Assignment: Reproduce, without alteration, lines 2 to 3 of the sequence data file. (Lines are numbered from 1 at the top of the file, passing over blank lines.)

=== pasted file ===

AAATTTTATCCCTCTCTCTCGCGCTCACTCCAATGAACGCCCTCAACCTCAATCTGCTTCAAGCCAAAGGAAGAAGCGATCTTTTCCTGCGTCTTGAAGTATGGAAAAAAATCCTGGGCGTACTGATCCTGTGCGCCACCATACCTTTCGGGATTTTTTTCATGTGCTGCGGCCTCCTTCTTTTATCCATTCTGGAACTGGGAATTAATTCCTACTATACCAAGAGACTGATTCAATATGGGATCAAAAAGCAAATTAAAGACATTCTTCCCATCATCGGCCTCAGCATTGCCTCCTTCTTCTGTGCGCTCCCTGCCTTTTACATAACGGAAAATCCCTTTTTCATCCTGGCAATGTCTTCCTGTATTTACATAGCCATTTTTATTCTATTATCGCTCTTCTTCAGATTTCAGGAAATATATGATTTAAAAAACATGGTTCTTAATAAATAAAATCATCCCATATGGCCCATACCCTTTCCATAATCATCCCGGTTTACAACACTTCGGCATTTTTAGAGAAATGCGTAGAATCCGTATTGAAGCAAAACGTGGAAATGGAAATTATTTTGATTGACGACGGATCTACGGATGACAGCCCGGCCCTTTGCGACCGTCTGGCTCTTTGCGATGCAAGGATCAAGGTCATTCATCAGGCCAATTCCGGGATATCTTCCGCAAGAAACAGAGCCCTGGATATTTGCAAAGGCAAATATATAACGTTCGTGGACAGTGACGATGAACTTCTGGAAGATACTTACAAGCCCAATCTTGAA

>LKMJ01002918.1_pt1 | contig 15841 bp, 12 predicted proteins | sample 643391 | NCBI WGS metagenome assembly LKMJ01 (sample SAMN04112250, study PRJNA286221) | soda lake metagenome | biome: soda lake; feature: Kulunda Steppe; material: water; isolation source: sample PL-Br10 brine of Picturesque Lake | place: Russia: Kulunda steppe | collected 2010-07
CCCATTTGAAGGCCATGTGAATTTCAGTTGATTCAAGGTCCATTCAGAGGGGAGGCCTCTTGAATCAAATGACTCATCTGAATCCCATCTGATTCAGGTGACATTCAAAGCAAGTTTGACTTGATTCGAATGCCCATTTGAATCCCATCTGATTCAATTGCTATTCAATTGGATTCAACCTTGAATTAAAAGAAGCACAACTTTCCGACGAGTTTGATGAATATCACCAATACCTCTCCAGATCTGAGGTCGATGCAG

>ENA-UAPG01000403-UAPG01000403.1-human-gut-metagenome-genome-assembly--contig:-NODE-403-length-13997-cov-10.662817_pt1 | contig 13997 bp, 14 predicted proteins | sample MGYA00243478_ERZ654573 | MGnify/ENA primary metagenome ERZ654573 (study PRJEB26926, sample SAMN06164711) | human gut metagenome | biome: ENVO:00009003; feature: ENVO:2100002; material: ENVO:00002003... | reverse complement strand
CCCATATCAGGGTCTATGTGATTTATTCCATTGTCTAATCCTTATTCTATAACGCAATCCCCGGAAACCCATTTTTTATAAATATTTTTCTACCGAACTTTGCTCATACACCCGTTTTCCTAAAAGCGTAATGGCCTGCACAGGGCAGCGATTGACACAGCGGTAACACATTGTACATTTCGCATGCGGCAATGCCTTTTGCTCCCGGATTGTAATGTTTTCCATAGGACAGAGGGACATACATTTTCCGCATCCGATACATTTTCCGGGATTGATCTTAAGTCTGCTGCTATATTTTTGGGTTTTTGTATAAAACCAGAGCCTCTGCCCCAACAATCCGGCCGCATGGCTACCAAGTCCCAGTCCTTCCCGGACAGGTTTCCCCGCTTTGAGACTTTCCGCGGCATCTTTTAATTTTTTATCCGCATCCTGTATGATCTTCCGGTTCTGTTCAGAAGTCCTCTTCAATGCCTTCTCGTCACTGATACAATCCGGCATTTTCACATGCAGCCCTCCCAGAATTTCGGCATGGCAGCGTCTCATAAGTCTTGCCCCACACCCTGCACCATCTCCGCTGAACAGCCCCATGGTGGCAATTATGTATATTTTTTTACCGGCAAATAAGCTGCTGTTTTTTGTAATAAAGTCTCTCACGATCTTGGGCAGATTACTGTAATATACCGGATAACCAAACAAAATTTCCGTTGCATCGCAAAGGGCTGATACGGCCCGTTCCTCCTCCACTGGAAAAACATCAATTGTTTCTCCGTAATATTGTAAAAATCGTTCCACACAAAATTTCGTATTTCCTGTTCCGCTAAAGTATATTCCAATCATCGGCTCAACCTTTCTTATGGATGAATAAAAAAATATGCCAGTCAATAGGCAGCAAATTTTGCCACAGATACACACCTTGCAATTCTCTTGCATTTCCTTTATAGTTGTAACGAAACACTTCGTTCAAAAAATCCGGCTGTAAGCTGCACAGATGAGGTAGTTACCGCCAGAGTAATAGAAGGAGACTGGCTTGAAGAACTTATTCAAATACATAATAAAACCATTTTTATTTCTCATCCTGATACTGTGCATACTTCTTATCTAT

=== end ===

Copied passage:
>LKMJ01002918.1_pt1 | contig 15841 bp, 12 predicted proteins | sample 643391 | NCBI WGS metagenome assembly LKMJ01 (sample SAMN04112250, study PRJNA286221) | soda lake metagenome | biome: soda lake; feature: Kulunda Steppe; material: water; isolation source: sample PL-Br10 brine of Picturesque Lake | place: Russia: Kulunda steppe | collected 2010-07
CCCATTTGAAGGCCATGTGAATTTCAGTTGATTCAAGGTCCATTCAGAGGGGAGGCCTCTTGAATCAAATGACTCATCTGAATCCCATCTGATTCAGGTGACATTCAAAGCAAGTTTGACTTGATTCGAATGCCCATTTGAATCCCATCTGATTCAATTGCTATTCAATTGGATTCAACCTTGAATTAAAAGAAGCACAACTTTCCGACGAGTTTGATGAATATCACCAATACCTCTCCAGATCTGAGGTCGATGCAG